Ten Ways to Rapidly De-Stress

Oct 5, 2022 | Written by Scott Sherr, MD | Reviewed by Marion Hall

Ten Ways to Rapidly De-Stress

Psychological stress can be a useful phenomenon in the short-term, but when overwhelming and prolonged it can lead to profound medical and mental health issues.

Stress management is therefore an essential skill to develop to ensure optimal health and well-being. The ability to rapidly de-stress is an important one, in order to hopefully avoid the regular and persistent stress that can be so damaging to health in the long-term.

In this article, we will briefly review ten indispensable ways to rapidly de-stress based on the latest research evidence.

Breathing Techniques 

The use of breathing strategies can be invaluable in supporting a rapid shift into parasympathetic mode. The greater the parasympathetic shift, the less stress you feel. Examples of these breathing strategies are found in yoga, for instance, which has been shown to improve self-reported measures of perceived stress, sleep, social connectedness, distress, anxiety, depression, and self-esteem, among others [1,2].

Mastering breath control using slow breathing techniques can enhance autonomic, cerebral, and psychological flexibility that can promote stress reduction. By pacing breathing, a calm and relaxed state can effectively be promoted and sustained [3]. What’s more, breathing more deeply is a noted technique for reducing stress and improving mood. A study of 38 university students found that a 90-minute “Anti-Stress Protocol” employing deep breathing improved self-reported stress and mood whilst also reducing heart rate and saliva cortisol (a useful biomarker of stress) [4]. When fully engaging the stomach, abdominal muscles, and diaphragm during breathing (“diaphragmatic breathing”), stress can also be decreased as shown by physiological markers and self-report tools [5,6].

Cold Therapy 

Cold therapy triggers a drop in heart rate while also increasing (improving) heart rate variability (i.e., the amount of time between each heartbeat fluctuates slightly – this can only be detected with special machines). These effects are due to parasympathetic activation via the vagus nerve [7]. In addition, sympathetic activation leads to the release of endorphins, hormones that are released during pain, stress, or pleasurable activities. Natural endocannabinoids like anandamide, our bliss neurotransmitter, are also released. Taking cold showers regularly could help reduce anxiety due to the effects of water on the peripheral circulation, as well as the levels of certain hormones [8].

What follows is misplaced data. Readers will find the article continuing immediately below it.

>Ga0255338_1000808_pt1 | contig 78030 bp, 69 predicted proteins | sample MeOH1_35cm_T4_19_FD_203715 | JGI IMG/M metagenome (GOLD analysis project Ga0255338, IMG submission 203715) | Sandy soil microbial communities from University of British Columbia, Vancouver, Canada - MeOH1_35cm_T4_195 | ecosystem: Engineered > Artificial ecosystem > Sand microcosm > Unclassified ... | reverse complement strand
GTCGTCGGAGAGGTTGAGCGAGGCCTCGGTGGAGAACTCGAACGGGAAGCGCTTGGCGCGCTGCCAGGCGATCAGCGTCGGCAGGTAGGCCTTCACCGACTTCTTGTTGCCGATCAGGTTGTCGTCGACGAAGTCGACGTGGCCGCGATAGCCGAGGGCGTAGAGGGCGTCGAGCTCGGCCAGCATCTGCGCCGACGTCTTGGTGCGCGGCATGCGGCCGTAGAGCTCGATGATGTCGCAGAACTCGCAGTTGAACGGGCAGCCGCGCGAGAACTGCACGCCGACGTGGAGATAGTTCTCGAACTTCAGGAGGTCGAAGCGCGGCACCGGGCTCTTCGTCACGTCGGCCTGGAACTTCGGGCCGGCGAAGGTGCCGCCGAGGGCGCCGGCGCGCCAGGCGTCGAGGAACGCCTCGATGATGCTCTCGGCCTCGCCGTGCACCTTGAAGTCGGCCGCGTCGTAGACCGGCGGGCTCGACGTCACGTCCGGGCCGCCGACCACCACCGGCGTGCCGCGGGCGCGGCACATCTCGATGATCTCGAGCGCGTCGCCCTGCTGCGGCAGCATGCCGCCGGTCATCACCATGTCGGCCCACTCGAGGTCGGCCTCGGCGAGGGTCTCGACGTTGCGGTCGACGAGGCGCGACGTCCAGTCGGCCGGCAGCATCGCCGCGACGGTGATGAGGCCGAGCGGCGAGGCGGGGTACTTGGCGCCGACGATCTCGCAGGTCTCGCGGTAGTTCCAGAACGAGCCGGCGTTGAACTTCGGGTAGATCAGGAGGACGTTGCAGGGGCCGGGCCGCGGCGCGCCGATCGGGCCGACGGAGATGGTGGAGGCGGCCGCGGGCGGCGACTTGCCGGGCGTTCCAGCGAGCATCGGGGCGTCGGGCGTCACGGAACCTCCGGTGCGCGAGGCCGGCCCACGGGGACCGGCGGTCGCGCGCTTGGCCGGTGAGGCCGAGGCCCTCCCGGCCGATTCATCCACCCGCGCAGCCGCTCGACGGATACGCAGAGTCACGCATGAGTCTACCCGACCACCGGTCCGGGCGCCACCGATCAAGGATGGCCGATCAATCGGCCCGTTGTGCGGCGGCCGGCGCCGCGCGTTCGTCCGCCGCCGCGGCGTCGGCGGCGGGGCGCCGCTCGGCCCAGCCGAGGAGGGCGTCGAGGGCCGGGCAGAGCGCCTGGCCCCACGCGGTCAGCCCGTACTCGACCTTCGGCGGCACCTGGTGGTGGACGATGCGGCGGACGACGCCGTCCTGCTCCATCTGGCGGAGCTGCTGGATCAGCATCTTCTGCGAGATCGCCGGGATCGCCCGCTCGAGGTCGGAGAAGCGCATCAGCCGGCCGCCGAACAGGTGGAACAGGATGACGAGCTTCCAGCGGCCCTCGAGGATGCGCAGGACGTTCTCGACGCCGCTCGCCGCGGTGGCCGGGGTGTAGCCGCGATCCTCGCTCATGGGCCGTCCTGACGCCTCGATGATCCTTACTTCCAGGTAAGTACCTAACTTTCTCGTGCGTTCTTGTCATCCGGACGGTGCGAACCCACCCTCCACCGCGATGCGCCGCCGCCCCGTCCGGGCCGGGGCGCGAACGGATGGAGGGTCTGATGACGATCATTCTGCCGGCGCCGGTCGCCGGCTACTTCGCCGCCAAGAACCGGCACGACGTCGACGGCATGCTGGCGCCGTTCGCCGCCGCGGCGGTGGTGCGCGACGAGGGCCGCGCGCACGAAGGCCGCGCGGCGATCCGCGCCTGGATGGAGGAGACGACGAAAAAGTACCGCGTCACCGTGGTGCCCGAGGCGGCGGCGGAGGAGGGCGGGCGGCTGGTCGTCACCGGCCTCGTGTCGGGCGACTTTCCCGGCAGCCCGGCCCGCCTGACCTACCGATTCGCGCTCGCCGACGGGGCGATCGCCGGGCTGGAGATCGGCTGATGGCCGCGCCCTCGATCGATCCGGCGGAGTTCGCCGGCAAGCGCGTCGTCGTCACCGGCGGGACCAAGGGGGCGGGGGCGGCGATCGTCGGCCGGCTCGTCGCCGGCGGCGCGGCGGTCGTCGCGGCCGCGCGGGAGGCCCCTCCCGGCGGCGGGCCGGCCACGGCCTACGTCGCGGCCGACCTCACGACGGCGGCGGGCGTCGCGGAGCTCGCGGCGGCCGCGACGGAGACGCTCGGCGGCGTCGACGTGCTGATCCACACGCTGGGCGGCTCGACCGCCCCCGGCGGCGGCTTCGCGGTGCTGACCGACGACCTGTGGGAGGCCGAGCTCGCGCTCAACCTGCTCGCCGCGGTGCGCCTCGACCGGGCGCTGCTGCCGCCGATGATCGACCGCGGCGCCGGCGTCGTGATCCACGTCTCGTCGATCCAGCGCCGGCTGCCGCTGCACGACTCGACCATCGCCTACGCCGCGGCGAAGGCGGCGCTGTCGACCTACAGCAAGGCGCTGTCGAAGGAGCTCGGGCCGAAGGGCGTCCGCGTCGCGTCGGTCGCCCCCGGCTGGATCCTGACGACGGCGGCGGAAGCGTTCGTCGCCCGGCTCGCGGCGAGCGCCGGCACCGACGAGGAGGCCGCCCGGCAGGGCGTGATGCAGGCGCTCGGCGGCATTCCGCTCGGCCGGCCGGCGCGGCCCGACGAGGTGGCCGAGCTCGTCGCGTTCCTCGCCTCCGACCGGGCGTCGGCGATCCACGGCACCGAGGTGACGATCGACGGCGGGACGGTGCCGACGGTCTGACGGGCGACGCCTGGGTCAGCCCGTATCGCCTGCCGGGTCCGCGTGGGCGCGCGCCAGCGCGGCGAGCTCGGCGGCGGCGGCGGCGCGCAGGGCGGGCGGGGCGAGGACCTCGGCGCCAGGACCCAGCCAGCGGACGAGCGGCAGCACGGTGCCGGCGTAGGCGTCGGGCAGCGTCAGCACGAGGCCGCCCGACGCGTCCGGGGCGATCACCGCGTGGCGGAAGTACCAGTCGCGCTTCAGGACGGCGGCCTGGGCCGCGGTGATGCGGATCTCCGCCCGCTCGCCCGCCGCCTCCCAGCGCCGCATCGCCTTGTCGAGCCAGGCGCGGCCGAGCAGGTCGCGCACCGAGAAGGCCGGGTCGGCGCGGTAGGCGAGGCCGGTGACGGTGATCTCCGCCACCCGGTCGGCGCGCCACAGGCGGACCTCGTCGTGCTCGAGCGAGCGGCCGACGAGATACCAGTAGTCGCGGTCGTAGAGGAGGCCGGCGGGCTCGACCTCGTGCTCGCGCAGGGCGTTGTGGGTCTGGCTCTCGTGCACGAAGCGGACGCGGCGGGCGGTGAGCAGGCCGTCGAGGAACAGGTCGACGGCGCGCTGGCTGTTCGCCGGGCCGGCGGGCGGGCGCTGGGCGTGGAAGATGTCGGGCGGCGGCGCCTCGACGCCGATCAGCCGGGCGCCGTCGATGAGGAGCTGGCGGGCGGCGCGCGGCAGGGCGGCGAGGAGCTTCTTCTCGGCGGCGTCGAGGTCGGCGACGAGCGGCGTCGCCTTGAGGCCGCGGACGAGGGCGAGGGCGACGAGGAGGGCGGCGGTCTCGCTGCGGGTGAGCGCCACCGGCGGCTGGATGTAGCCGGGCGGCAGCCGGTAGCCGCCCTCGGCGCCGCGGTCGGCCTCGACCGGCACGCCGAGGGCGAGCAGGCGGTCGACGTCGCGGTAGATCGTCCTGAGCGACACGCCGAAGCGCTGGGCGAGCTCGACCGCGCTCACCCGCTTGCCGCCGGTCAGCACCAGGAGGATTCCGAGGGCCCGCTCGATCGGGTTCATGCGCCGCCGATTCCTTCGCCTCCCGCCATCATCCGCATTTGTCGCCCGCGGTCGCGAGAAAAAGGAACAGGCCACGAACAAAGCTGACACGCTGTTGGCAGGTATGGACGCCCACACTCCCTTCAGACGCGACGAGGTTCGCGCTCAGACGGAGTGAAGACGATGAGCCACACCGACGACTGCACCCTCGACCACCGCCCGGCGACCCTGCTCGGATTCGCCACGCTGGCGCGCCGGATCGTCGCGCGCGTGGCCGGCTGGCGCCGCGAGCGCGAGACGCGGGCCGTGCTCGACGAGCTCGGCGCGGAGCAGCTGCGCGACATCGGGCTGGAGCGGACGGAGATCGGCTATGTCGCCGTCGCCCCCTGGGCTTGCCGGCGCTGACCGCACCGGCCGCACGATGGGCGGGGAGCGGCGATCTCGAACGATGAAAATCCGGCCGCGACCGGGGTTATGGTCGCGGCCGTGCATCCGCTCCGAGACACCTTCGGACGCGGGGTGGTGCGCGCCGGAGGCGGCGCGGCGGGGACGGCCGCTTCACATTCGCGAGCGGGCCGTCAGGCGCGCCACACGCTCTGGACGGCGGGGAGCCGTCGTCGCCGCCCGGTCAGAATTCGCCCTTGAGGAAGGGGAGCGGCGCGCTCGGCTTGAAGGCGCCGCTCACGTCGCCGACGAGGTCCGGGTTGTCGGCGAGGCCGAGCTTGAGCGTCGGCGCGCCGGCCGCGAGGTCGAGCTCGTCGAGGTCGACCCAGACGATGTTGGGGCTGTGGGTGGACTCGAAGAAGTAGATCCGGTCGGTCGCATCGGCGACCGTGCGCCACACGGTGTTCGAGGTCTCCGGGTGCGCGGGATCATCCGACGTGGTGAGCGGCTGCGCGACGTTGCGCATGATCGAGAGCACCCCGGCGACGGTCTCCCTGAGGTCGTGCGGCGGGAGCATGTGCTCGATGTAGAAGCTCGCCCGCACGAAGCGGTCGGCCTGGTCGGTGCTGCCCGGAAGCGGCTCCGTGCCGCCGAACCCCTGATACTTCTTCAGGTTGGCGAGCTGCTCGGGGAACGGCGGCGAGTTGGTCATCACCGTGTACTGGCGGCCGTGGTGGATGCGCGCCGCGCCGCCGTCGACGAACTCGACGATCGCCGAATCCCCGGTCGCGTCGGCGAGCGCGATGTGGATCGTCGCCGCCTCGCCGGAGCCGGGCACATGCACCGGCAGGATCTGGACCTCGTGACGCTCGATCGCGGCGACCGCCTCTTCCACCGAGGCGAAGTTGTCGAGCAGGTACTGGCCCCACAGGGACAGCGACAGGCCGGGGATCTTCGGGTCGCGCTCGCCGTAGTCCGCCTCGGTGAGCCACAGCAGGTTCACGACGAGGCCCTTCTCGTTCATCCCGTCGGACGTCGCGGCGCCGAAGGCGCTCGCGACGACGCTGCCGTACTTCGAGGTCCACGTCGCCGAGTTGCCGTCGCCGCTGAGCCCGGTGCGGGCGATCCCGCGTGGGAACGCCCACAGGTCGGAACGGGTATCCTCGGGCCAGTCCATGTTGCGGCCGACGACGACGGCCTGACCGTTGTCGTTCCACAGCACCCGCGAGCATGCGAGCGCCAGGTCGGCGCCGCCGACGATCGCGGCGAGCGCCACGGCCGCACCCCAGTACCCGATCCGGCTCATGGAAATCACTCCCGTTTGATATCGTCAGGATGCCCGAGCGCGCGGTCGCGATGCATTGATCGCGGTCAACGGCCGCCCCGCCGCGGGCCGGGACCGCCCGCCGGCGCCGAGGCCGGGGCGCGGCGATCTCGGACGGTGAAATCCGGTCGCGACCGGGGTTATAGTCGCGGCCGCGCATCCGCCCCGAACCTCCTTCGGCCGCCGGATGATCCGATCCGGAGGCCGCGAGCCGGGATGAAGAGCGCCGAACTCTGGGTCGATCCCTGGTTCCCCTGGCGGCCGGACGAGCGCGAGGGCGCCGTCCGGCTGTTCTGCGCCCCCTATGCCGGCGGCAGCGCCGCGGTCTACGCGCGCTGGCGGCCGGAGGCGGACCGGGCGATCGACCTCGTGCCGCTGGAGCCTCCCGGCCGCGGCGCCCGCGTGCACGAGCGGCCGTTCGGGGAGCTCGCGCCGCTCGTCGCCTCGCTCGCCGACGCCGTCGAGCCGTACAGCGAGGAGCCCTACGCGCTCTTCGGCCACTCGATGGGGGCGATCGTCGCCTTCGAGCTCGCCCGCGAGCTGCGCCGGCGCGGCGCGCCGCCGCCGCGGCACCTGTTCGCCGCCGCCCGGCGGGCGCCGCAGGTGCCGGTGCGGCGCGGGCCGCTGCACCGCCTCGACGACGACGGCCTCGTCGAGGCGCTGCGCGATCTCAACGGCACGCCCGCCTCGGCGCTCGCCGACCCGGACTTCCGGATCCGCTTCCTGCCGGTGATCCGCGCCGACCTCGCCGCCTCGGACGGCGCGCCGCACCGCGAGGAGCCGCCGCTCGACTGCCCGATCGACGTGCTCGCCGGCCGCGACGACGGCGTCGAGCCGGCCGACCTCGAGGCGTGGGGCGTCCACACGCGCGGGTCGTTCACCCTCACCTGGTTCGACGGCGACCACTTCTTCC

Saunas induce sympathetic activation with endorphin and endocannabinoid release (as in cold therapy above) as well as rebound parasympathetic dominance after leaving the hot environment. Cortisol, a well-known hormone associated with stress, also drops during sauna sessions. With repeated sessions, sauna use optimizes stress responses via hormesis and heat shock proteins [9].


Orgasms release oxytocin, a hormone that decreases other stress-associated hormones like cortisol, reduces blood pressure, increases resistance to pain, lowers anxiety, and makes you feel more connected, or bonded, to your partner [10]. Plus, you want to cuddle. What’s not to like? Research has shown that daily stress and relationship satisfaction is negatively correlated with sexual activity [11] (i.e., the more stress, the less sex… don’t let this be you!).

Gardening and Time in Outdoor Spaces 

A study from 2011 observed that 30 minutes of outdoor gardening or indoor reading on an allotment plot reduced saliva cortisol and self-reported mood, with stronger decreases in the gardening group. Notably, this was one of the first studies to show that gardening can aid in recovery from acute psychological stress [12].